In the South Florida race for the most competitive Hispanic-majority district in Congress, the two Miami candidates field more questions about immigration reform than about U.S. policy toward Cuba.
“There is no community in the United States that would benefit more from comprehensive immigration reform than South Florida,” said U.S. Rep. Joe Garcia, a Democrat.
“It’s not just an immigration issue. It’s an economic issue,” said Carlos Curbelo, the Republican opposing him. “In many ways, it’s an education issue, too.”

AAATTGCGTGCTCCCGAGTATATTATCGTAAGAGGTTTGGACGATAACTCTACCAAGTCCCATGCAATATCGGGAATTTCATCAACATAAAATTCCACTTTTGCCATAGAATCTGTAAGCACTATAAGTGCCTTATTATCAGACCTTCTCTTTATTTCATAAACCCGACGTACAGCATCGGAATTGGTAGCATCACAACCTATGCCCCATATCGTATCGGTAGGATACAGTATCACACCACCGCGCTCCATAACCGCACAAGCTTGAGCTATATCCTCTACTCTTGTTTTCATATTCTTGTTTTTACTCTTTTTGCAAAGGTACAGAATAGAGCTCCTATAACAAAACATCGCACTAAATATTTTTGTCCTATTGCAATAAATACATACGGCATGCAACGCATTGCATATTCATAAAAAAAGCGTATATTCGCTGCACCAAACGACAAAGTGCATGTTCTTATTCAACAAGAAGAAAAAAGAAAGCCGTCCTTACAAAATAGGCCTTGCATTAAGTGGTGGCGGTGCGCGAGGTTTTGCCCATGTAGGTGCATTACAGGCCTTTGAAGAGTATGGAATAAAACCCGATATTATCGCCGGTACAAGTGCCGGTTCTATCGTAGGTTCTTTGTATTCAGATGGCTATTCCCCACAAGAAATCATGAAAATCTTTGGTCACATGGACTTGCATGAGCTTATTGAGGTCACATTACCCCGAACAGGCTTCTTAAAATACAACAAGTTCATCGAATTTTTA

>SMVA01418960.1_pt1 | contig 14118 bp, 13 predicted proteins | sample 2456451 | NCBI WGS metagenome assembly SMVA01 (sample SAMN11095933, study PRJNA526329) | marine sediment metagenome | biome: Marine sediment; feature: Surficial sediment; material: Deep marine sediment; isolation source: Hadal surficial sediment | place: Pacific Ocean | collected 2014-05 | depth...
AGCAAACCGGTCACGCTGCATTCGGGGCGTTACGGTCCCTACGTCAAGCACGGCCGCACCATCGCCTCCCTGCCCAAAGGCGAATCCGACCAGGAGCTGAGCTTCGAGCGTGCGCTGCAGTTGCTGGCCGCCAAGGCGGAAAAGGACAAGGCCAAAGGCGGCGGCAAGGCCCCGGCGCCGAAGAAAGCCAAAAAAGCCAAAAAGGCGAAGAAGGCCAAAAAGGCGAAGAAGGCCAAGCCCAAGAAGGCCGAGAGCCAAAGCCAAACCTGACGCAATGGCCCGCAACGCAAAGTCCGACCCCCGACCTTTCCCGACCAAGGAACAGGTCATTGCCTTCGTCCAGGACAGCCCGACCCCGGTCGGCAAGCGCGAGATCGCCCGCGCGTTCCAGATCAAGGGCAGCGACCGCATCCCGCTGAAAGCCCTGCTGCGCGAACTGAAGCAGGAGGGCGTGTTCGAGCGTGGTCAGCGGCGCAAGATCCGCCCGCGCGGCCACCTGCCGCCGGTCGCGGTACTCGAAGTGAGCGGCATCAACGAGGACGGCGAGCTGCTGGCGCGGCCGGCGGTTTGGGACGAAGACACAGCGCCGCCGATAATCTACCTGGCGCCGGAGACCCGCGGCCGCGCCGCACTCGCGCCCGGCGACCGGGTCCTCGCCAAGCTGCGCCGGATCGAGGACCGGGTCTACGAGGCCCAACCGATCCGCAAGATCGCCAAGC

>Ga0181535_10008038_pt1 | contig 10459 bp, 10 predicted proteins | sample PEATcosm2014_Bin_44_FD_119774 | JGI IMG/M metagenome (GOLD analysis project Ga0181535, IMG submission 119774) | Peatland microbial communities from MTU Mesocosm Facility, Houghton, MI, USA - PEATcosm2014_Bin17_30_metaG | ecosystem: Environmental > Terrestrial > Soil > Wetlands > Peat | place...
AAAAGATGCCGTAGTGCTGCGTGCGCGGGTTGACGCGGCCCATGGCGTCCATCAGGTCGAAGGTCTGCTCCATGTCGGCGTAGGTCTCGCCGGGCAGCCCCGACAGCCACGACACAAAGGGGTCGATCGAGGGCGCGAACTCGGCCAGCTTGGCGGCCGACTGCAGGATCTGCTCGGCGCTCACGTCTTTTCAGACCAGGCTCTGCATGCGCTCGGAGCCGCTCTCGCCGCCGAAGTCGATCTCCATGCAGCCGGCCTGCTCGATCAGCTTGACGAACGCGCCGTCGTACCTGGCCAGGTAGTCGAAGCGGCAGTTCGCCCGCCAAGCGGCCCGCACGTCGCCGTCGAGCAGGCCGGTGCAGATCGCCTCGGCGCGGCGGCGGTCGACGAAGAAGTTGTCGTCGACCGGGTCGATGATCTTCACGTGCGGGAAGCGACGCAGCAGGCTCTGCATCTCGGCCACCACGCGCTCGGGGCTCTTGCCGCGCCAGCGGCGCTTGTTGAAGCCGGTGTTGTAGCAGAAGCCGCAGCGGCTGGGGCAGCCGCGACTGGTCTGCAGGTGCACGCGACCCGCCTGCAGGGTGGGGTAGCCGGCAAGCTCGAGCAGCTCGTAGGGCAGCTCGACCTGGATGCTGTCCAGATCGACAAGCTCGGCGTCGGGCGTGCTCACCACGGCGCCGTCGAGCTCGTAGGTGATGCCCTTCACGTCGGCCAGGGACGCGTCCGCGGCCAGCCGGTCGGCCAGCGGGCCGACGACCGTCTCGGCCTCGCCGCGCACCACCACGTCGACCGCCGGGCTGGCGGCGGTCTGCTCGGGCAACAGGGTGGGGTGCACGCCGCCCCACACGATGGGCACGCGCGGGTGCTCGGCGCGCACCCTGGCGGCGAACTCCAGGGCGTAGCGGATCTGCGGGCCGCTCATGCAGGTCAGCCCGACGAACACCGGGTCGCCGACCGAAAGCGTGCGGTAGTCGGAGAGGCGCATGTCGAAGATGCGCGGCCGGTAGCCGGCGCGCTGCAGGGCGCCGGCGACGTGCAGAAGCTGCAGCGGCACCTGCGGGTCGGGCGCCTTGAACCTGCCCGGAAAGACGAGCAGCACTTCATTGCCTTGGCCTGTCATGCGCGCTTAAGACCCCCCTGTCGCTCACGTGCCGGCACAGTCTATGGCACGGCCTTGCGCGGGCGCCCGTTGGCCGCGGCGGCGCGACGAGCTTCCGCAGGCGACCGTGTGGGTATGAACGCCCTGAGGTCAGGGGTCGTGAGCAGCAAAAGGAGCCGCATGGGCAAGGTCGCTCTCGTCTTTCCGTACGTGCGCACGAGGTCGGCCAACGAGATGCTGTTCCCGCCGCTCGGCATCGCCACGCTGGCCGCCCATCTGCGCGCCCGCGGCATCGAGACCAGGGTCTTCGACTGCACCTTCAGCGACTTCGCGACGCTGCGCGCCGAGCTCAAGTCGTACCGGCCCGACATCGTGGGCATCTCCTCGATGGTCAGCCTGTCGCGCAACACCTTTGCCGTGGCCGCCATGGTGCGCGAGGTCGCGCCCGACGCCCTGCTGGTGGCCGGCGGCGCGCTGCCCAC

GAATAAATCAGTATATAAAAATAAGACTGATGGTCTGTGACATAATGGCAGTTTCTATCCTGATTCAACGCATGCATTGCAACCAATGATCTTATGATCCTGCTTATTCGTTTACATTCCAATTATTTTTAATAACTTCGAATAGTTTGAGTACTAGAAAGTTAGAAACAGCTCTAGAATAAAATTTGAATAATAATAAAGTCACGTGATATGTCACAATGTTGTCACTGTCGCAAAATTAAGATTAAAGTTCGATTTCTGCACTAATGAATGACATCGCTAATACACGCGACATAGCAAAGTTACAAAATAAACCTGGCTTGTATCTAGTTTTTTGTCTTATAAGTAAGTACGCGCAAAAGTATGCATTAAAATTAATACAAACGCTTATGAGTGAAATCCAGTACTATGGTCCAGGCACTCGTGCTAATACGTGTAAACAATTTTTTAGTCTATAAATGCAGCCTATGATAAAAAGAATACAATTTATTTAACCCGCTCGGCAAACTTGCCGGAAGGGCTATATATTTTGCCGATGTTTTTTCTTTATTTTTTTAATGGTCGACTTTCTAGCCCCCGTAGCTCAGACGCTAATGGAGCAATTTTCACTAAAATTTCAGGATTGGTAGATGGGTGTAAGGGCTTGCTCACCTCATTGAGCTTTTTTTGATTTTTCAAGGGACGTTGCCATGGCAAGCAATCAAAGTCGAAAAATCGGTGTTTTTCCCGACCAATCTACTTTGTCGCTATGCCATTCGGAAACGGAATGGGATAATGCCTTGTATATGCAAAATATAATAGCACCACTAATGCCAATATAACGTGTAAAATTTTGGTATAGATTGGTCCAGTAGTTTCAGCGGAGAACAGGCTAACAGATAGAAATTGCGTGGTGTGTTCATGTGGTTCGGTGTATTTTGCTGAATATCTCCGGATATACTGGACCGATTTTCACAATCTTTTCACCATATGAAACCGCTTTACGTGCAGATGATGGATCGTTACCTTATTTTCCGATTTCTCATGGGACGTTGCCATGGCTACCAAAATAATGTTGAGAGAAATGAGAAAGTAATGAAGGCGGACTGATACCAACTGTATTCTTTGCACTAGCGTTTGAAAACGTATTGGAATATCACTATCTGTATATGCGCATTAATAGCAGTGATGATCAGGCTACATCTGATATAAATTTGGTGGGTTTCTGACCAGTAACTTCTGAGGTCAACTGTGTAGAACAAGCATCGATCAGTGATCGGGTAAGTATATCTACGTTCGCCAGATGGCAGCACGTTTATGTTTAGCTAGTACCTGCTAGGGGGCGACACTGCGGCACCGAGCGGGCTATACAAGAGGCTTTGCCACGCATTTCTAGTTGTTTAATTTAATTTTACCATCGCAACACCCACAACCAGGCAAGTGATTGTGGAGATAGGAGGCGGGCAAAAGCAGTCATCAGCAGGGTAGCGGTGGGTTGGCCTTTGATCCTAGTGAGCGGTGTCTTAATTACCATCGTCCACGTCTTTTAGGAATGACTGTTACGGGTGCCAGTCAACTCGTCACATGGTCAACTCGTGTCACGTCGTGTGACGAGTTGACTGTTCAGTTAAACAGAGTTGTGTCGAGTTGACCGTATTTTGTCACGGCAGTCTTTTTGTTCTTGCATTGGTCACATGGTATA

When it comes to immigration, Florida’s 26th congressional district is an outlier.
Nationally, Democrats in close contests are so worried about being shunned by conservative-leaning independent voters for pro-immigrant stances that President Barack Obama recently acceded to their concerns and backed off his earlier promise to take executive action before Nov. 4. Most Republicans have taken a hardline approach on immigration to fend off any potential primary challenge.
But in Miami, home to longtime pro-reform Republicans like Reps. Mario Diaz-Balart and Ileana Ros-Lehtinen, the call for at least some action is bipartisan.